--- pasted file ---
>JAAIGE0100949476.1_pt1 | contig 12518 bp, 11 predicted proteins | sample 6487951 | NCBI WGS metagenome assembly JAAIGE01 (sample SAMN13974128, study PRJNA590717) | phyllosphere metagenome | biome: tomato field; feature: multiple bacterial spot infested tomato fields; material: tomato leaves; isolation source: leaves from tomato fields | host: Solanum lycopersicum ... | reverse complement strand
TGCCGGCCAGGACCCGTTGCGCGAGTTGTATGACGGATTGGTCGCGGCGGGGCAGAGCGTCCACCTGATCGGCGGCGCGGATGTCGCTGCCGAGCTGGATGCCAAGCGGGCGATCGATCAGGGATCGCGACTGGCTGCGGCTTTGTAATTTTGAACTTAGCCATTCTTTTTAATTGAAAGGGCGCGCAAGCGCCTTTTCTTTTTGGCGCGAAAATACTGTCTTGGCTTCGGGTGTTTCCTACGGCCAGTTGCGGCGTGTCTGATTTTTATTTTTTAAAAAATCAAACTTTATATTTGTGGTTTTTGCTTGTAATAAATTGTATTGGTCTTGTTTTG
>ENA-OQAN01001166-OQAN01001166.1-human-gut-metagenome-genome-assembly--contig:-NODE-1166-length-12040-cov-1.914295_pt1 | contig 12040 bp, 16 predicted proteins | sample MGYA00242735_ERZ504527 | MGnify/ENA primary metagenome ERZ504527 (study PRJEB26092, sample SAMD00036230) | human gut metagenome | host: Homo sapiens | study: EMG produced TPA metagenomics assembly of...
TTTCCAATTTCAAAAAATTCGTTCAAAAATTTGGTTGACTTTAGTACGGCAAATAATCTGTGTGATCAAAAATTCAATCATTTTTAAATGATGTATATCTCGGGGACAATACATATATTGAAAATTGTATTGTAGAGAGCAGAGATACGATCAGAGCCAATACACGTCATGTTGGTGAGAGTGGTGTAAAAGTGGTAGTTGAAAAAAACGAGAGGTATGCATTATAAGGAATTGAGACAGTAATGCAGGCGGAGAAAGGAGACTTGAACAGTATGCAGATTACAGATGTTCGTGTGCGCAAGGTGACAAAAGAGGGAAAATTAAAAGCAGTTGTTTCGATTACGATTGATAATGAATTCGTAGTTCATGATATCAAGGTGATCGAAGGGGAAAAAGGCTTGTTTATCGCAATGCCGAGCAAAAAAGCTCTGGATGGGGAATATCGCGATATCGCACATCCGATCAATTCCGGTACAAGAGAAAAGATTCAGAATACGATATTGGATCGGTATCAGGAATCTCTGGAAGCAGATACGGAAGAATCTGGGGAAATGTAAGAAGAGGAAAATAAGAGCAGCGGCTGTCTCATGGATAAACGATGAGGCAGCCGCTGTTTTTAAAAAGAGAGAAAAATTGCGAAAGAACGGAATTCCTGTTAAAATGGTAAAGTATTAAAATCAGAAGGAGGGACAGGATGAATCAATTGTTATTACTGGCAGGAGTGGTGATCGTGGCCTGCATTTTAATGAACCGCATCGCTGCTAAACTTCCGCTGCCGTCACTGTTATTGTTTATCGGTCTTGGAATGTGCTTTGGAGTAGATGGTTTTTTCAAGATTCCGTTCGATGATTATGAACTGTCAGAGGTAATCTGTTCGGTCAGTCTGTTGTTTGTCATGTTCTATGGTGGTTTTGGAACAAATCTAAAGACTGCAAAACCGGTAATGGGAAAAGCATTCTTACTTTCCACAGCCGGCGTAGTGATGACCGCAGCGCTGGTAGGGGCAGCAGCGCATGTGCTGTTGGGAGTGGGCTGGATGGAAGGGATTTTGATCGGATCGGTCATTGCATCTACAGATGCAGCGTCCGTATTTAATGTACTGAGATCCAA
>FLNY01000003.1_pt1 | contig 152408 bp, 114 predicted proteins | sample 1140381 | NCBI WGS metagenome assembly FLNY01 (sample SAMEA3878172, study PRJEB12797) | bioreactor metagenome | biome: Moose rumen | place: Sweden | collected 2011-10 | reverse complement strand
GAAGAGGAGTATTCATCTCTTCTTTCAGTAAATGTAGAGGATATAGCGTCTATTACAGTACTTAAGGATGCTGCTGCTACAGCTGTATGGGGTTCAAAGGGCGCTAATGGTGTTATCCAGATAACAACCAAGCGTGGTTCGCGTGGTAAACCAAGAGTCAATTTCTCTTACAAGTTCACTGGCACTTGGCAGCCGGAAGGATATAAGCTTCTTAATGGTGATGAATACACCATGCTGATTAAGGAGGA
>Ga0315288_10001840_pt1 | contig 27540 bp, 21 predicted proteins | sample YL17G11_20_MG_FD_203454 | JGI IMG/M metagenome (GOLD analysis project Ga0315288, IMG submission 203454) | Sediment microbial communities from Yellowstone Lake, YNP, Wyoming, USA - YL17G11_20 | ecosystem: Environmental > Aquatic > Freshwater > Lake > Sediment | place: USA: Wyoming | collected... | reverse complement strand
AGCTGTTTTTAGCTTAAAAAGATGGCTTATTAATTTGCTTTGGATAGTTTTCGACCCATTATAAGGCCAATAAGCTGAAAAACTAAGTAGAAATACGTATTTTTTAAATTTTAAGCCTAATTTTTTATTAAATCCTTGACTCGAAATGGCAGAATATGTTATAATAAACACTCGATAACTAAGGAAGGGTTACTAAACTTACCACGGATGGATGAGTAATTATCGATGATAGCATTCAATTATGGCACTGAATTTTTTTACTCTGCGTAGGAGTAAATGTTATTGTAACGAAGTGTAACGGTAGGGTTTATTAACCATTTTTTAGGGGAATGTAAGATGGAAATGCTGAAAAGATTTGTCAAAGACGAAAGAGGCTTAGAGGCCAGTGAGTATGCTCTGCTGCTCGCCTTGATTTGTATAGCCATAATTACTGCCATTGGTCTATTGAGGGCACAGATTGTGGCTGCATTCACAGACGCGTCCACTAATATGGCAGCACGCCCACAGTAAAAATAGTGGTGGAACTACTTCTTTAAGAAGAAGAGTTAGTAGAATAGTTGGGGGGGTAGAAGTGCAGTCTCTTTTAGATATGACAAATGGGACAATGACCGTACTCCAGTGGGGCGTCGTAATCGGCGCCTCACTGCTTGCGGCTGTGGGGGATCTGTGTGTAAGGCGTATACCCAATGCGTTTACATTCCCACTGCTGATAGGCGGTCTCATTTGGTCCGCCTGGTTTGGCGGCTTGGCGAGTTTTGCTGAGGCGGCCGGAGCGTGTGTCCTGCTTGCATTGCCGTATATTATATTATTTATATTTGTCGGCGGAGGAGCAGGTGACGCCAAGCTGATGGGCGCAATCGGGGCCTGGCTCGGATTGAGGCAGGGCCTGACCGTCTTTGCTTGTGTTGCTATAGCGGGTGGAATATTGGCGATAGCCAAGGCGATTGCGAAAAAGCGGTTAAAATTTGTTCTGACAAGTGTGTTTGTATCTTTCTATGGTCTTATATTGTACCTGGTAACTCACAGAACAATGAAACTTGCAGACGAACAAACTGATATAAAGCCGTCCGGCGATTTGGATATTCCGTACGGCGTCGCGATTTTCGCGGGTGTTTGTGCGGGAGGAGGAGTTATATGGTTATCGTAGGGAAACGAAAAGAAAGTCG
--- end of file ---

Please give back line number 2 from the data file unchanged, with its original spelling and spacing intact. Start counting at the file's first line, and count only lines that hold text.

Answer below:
TGCCGGCCAGGACCCGTTGCGCGAGTTGTATGACGGATTGGTCGCGGCGGGGCAGAGCGTCCACCTGATCGGCGGCGCGGATGTCGCTGCCGAGCTGGATGCCAAGCGGGCGATCGATCAGGGATCGCGACTGGCTGCGGCTTTGTAATTTTGAACTTAGCCATTCTTTTTAATTGAAAGGGCGCGCAAGCGCCTTTTCTTTTTGGCGCGAAAATACTGTCTTGGCTTCGGGTGTTTCCTACGGCCAGTTGCGGCGTGTCTGATTTTTATTTTTTAAAAAATCAAACTTTATATTTGTGGTTTTTGCTTGTAATAAATTGTATTGGTCTTGTTTTG